>Gold: The Enemy of Currencies

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Gold: The Enemy of Currencies
Last week saw gold prices rise despite deflationary fears.
Taking a look at the chart below we can see the gold price in US dollars has traded in a narrow range since May. This is despite the dollar declining for much of that time, see chart further below. (Click to enlarge)

 

 We noted last week that we were going to keep an eye on the Fed Open Market Committee meeting in case they decided to increase the money supply even further. But they didn’t.

The Federal Open Market Committee failed to commit to anything… they didn’t say they would resort to more quantitative easing… they didn’t say they wouldn’t. Instead they’re pausing for breath.

The inflation, deflation debate continues 
As the deflationary, inflationary debate continues to be waged between financial heavyweights we stand on the side and watch. We’ve always believed the act of quantitative easing is inflationary; It inflates the money supply. We also think the governments only way out, of this huge debt burden it has imposed upon itself, is to inflate the debt. If you make the value of your debt less you have less to pay back, but it’s a juggling act. Inflate too much and you run the risk of hyperinflation, something that, the Germans will tell you, doesn’t bode well for an economy.

US Trade Deficit
What’s the next move for gold? We have to wait and see what happens around the globe to find that out. Certainly, its course is no longer dictated by the movement of the dollar as much as it once was. Will this relationship resurface? Probably, but when it does it will most likely be when the dollar makes a significant move, triggering panic in the dollar or gold.

Which is more likely – a panic or strength in the dollar?
Last week Bloomberg reported that the US trade deficit has swelled to an incredible figure:
“The U.S. trade deficit widened by $7.9 billion in June, the most since record-keeping began in 1992, to $49.9 billion, a report from the Commerce Department showed. Exports posted the biggest decline since April 2009.

“Investors should prepare for “major structural changes” as the global economy shifts to slower growth, Mohamed A. El- Erian, chief executive officer at Pacific Investment Management Co. said yesterday in a radio interview on “Bloomberg Surveillance” with Tom Keene.”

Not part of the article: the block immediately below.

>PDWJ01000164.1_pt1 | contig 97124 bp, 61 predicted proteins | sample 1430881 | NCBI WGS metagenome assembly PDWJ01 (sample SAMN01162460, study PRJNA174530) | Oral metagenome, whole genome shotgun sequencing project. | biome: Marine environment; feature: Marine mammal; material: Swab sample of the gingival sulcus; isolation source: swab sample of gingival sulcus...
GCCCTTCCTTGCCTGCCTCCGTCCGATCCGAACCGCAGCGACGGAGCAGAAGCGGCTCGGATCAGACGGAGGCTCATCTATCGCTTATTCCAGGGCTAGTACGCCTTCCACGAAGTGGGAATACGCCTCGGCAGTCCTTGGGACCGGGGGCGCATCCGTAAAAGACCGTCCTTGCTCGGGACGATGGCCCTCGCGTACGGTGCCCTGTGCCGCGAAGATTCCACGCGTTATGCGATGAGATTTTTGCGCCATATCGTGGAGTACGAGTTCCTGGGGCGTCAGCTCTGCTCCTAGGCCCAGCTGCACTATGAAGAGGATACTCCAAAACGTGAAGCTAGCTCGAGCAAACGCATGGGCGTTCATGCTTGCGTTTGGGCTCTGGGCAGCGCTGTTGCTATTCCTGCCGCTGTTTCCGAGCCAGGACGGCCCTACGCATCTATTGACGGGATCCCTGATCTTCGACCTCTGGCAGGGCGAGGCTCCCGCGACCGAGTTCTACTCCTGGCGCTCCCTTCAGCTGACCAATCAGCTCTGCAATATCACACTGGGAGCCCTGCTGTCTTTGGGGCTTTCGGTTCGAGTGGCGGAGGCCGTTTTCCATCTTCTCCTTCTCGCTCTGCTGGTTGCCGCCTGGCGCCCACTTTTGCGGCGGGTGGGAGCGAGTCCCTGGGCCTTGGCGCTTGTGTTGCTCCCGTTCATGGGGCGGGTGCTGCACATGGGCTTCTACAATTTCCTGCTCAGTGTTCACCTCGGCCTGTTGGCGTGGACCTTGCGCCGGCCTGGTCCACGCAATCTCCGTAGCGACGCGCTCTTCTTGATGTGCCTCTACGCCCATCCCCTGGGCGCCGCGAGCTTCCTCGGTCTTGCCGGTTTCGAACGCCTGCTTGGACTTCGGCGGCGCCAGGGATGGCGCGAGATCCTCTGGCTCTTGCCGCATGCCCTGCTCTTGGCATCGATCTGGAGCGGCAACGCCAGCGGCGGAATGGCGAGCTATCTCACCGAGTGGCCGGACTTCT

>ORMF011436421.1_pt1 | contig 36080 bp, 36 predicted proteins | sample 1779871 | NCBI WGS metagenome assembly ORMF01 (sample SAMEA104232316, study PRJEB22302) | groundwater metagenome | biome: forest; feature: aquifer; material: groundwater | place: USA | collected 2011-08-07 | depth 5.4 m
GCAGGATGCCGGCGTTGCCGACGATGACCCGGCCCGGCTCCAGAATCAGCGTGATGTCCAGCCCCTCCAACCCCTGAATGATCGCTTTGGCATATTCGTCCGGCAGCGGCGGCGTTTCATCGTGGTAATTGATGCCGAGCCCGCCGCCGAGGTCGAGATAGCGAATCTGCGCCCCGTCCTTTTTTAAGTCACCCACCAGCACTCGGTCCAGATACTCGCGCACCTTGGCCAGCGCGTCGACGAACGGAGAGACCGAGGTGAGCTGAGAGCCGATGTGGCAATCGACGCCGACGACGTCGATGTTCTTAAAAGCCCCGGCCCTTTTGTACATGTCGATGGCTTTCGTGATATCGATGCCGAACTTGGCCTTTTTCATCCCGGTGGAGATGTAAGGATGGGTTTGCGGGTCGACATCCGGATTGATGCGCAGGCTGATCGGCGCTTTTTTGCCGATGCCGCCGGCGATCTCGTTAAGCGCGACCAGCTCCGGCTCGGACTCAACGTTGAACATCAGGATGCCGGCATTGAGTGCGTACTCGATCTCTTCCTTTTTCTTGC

This news reverberated around the markets.

A quick look at the VIX index shows us that fear has reentered the market… again. At the far right of the graph you can see the index rises sharply which signifies a growing fear of volatility in the markets.

With a stuttering economy and growing tension between the US and China, the trade balance could play a huge role in a dollar devaluation. But in order for the dollar to drop further people will have to lose faith in its safe haven status. Which means an alternative currency will need to take its place. The problem with this scenario is that there aren’t too many other candidates for the role as a global reserve currency. And whilst that is the case gold can continue to take center stage.

Will things get better?
In the grand scheme of things the debt, from Dubai to Greece has just been shuffled around. The run up in the stock markets suggests stability but investors are cautious. They’re wondering if this is another ‘suckers rally’. And they’re right to be cautious. If you play with fire… well you know that old saying. In other words it doesn’t end well.

Can things get better? That depends on what governments do.

More money printing can only add to the attractiveness of gold. But gold is the enemy of currencies. As Alan Greenspan once noted, to control the dollar you have to control the gold price.

The fight for governments around the world is one which is traded in blows against the gold price. And should they win the price of gold may very well settle back to lower prices until supported by a strong level of jewelry demand. But this is dependent on currencies being kept under control. Both the US and the UK have not ruled out further money printing, and with each new wave of money the original currency is worth less and less.

It all sounds too reactionary to us. There doesn’t seem to be a grand plan. Maybe there cannot be as the markets lead themselves. But whatever the case, none of the actions by those in power have any finiteness about them. There’s no plan and no control.

Disclosure: No positions
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